JEA Names New CEO, Eyes Expanding Beyond Memory Care

Memory care specialist JEA Senior Living has a new CEO and is embarking on a targeted growth strategy that will include expanding its brick-and-mortar footprint, as well as launching ancillary services to provide care for seniors beyond its communities.

The Vancouver, Washington-based operator on Wednesday announced the appointment of  Christopher Belford as its new CEO. A 30-year industry veteran, Belford was most recently executive vice president of asset management at American Health Investors (AHI), where he was responsible for the management of the company’s portfolio of 140 senior housing, skilled nursing and hospital assets throughout the United States and the United Kingdom. Prior to that, he held leadership roles with Emeritus Corp. and Brookdale Senior Living (NYSE: BKD).

Belford joins an operator with a relatively new owner at the helm. Access Industries, a New York-based investment firm, acquired a majority stake in JEA in September 2019.


Access invested in the operator as part of a strategy to expand its ownership and management of senior housing across the country, and Belford believes his experience at AHI will prove essential to that end. During his tenure there, the firm launched a non-traded real estate investment trust, Griffin-American Healthcare REIT, with Griffin Capital to amass a portfolio of health care assets.

Through the REIT, Belford gained a better understanding of the role equity plays in real estate transactions, and AHI’s health care portfolio nearly doubled in size in the six years he was with the firm, he told Senior Housing News.

“That skill set that I bring to JEA will be huge for us, as we grow our own platform,” he said.


Exploring expansion

When Belford assumes his new duties on November 1, he will be responsible for creating and executing a strategic growth plan that will expand JEA’s footprint, as well as extend its reach beyond memory care. JEA’s current portfolio includes 56 freestanding memory care facilities in 23 states, primarily in secondary and tertiary markets adjacent to major metropolitan areas.

The operator and Access are exploring adding assisted living care to future developments and strategic acquisitions – either in its existing markets or in new markets, depending on what makes sense from an investment perspective.

“We’re not only looking for product lines that we’re interested in. We’re also looking at it strategically where it makes sense in our current footprint to grow,” he said.

Before executing on the expansion strategy, however, Belford wants to ensure there is a sound operational structure in place to deliver care for residents and ensure that employees have the necessary resources to provide that care; he is keen to hold off “Covid-19 fatigue” after nearly eight months of restrictions and operational changes which have taxed the entire industry.

Belford is impressed by JEA’s response to the pandemic to date, and looks to make tweaks to its response where needed.

“The industry as a whole has learned a lot since March and April,” he said. “JEA has done as well as anyone in keeping our residents and employees safe in the [current] environment.”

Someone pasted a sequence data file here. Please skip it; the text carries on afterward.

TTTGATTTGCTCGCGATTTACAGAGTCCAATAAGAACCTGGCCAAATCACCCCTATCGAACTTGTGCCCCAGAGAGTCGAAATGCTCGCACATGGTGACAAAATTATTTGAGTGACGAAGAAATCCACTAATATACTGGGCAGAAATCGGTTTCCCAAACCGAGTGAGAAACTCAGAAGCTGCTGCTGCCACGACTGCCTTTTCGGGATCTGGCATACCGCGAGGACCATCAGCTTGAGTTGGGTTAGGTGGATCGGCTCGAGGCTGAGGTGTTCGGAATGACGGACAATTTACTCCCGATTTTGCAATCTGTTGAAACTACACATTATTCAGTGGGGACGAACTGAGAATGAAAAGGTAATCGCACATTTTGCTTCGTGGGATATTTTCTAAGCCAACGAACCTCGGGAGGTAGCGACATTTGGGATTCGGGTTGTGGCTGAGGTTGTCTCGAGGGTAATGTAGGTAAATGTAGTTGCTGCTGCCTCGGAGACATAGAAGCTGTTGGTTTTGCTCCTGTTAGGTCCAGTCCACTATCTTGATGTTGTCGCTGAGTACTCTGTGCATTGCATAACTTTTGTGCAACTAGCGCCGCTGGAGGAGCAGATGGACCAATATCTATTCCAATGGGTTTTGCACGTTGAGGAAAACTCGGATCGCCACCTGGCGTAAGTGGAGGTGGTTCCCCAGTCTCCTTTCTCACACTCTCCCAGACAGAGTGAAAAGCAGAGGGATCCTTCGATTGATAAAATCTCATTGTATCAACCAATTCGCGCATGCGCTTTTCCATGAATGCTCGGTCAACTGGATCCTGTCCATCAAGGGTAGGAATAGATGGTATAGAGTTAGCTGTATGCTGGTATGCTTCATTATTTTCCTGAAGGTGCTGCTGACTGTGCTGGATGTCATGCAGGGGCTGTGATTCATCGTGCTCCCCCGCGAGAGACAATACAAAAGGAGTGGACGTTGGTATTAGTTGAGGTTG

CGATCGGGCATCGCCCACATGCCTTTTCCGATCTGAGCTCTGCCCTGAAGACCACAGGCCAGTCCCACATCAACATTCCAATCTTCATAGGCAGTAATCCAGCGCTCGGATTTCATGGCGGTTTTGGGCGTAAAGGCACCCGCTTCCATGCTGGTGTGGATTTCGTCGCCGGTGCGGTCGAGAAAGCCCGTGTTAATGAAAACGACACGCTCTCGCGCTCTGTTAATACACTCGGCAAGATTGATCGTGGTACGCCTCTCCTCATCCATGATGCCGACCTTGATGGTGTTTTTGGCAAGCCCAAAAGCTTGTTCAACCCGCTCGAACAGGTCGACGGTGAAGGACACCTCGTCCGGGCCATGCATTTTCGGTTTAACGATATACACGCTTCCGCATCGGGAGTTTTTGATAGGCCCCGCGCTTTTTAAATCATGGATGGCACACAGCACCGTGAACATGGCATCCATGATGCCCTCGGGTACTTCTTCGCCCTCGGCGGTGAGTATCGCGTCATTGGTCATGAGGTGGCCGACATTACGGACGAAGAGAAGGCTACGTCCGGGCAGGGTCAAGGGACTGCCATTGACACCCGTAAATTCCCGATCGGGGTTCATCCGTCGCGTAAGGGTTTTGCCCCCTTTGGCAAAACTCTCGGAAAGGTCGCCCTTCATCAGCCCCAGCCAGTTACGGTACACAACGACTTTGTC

Exploring ancillary services

JEA’s future growth may look beyond brick-and-mortar communities, as more seniors require care but may not be ready to transition to senior living.

The operator is researching launching ancillary services in its markets that complement the care it already provides, such as home health care and pharmacy services. This would most likely involve entering into joint ventures with partners to provide these services. The research is in its infancy, Belford said.

If it pursues ancillary services, JEA would add further fuel to a trend already underway in senior living.

The new home health Medicare payment framework known as the patient-driven groupings model (PDGM), which took effect last January, may open senior living providers to opportunities to acquire home health agencies at attractive prices as these agencies are overwhelmed by the new payment model.

As the pandemic continues, more senior living providers are launching new service lines which will diversify operations, add new revenue streams and, in the case of continuing care retirement communities, mitigate operating pressures to higher care segments stemming from Covid-19.

Notably, Ohio Living realized growth in its home health and hospice arms during the pandemic, and is launching a new physicians services line. Another nonprofit provider, Immanuel Lutheran Communities, is developing a home health care segment to provide services for seniors who are not ready, or unable, to transition to senior housing.

When a final plan is in place for JEA, it will have the full blessing from Access Industries, a diversified investment firm with interests in hospitality, biotechnology, natural resources, media and entertainment, in addition to real estate.

“[Access] wants to do the right thing in the health care space,” Belford said. “They’re up front about wanting to grow JEA, as well as to deliver the best care.”

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